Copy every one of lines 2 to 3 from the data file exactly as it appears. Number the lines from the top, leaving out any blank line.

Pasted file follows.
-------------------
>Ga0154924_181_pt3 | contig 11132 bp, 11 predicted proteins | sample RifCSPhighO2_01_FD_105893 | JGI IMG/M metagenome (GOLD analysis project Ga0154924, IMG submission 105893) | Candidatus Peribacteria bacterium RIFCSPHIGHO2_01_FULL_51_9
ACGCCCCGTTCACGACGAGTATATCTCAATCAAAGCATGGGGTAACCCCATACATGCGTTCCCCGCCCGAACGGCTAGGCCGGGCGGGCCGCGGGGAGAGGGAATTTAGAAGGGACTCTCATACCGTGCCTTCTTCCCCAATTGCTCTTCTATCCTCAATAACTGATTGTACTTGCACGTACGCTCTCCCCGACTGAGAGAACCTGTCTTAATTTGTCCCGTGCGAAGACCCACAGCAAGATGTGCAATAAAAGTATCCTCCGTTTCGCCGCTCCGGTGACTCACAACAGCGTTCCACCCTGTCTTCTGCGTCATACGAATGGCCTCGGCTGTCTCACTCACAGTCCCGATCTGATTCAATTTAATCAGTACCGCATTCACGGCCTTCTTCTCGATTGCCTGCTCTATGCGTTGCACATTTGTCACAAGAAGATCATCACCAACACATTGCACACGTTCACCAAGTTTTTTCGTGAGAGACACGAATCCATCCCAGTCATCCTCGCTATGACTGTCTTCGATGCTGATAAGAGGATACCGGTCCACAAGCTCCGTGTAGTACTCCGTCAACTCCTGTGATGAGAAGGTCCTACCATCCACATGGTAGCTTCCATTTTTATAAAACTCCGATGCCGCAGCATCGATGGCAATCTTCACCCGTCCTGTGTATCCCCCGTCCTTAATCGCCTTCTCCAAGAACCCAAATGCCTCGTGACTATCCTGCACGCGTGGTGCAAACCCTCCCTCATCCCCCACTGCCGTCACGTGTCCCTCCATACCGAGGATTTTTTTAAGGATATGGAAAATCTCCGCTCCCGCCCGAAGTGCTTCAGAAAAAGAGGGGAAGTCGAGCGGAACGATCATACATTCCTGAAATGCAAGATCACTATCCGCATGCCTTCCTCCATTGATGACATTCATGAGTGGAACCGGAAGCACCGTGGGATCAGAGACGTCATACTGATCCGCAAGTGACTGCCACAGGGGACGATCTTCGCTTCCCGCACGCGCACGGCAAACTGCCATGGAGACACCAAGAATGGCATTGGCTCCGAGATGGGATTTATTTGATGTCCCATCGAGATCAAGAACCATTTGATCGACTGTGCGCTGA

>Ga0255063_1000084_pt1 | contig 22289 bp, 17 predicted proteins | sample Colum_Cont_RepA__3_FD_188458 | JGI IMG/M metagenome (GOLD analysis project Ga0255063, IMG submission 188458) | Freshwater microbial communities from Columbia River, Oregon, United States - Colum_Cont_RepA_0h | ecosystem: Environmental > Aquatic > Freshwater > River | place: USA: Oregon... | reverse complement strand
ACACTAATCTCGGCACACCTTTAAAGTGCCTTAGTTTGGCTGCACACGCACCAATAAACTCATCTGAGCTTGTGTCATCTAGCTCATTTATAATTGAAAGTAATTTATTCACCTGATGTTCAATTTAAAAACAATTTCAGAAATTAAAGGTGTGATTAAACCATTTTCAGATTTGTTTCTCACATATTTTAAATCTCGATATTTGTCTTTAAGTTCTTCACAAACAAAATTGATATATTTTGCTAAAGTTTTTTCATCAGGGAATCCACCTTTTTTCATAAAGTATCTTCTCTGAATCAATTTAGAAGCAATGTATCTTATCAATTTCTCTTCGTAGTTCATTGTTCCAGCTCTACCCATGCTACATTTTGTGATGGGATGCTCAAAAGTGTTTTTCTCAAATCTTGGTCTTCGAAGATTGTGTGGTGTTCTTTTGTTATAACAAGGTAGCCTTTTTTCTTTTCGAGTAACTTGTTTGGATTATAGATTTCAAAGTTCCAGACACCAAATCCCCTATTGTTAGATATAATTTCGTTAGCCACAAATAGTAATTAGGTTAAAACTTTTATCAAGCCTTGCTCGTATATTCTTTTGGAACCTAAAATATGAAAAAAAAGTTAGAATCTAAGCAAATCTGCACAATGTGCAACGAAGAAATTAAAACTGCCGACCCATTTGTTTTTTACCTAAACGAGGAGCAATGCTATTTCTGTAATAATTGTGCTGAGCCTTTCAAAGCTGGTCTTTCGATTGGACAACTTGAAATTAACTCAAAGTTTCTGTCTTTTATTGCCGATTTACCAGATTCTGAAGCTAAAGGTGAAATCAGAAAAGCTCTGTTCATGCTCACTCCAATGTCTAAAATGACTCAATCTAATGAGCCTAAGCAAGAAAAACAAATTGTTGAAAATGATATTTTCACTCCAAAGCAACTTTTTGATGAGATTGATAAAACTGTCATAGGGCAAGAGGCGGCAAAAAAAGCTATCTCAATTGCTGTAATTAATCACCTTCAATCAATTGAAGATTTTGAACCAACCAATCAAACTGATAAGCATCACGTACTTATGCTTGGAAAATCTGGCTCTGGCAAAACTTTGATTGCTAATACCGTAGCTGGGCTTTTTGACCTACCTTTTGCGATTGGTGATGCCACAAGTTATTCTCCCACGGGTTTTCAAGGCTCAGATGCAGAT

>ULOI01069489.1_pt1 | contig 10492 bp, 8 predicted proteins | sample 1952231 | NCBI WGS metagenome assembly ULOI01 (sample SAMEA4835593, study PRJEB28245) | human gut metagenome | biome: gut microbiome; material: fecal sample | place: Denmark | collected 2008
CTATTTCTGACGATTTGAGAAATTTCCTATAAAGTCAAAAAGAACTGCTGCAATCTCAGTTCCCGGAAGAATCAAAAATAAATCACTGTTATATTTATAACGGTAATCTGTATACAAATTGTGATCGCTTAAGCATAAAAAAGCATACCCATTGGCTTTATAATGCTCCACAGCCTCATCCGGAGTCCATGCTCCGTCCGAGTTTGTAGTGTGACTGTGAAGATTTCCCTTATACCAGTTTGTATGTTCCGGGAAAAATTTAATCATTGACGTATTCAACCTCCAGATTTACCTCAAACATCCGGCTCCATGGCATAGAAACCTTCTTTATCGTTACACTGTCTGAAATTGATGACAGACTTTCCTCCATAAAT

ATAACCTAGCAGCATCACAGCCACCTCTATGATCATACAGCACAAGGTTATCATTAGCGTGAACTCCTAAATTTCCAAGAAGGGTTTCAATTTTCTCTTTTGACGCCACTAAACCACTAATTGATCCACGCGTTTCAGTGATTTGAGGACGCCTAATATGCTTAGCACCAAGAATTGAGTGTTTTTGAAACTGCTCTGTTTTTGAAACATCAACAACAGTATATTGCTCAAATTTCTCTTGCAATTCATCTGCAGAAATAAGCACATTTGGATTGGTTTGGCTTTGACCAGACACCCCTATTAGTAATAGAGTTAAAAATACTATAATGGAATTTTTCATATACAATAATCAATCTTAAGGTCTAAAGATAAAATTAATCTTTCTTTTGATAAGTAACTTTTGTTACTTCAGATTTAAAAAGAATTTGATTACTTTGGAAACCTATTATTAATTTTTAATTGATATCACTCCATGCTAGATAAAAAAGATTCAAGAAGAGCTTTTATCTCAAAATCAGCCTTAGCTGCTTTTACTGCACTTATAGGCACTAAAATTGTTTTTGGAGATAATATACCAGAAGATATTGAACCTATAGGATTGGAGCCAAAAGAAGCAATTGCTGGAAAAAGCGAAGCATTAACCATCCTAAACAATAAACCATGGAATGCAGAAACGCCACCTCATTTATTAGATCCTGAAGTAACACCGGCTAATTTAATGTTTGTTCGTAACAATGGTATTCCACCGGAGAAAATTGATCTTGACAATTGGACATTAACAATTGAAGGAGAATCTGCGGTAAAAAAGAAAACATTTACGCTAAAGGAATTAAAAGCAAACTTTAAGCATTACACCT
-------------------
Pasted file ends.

ACGCCCCGTTCACGACGAGTATATCTCAATCAAAGCATGGGGTAACCCCATACATGCGTTCCCCGCCCGAACGGCTAGGCCGGGCGGGCCGCGGGGAGAGGGAATTTAGAAGGGACTCTCATACCGTGCCTTCTTCCCCAATTGCTCTTCTATCCTCAATAACTGATTGTACTTGCACGTACGCTCTCCCCGACTGAGAGAACCTGTCTTAATTTGTCCCGTGCGAAGACCCACAGCAAGATGTGCAATAAAAGTATCCTCCGTTTCGCCGCTCCGGTGACTCACAACAGCGTTCCACCCTGTCTTCTGCGTCATACGAATGGCCTCGGCTGTCTCACTCACAGTCCCGATCTGATTCAATTTAATCAGTACCGCATTCACGGCCTTCTTCTCGATTGCCTGCTCTATGCGTTGCACATTTGTCACAAGAAGATCATCACCAACACATTGCACACGTTCACCAAGTTTTTTCGTGAGAGACACGAATCCATCCCAGTCATCCTCGCTATGACTGTCTTCGATGCTGATAAGAGGATACCGGTCCACAAGCTCCGTGTAGTACTCCGTCAACTCCTGTGATGAGAAGGTCCTACCATCCACATGGTAGCTTCCATTTTTATAAAACTCCGATGCCGCAGCATCGATGGCAATCTTCACCCGTCCTGTGTATCCCCCGTCCTTAATCGCCTTCTCCAAGAACCCAAATGCCTCGTGACTATCCTGCACGCGTGGTGCAAACCCTCCCTCATCCCCCACTGCCGTCACGTGTCCCTCCATACCGAGGATTTTTTTAAGGATATGGAAAATCTCCGCTCCCGCCCGAAGTGCTTCAGAAAAAGAGGGGAAGTCGAGCGGAACGATCATACATTCCTGAAATGCAAGATCACTATCCGCATGCCTTCCTCCATTGATGACATTCATGAGTGGAACCGGAAGCACCGTGGGATCAGAGACGTCATACTGATCCGCAAGTGACTGCCACAGGGGACGATCTTCGCTTCCCGCACGCGCACGGCAAACTGCCATGGAGACACCAAGAATGGCATTGGCTCCGAGATGGGATTTATTTGATGTCCCATCGAGATCAAGAACCATTTGATCGACTGTGCGCTGA

>Ga0255063_1000084_pt1 | contig 22289 bp, 17 predicted proteins | sample Colum_Cont_RepA__3_FD_188458 | JGI IMG/M metagenome (GOLD analysis project Ga0255063, IMG submission 188458) | Freshwater microbial communities from Columbia River, Oregon, United States - Colum_Cont_RepA_0h | ecosystem: Environmental > Aquatic > Freshwater > River | place: USA: Oregon... | reverse complement strand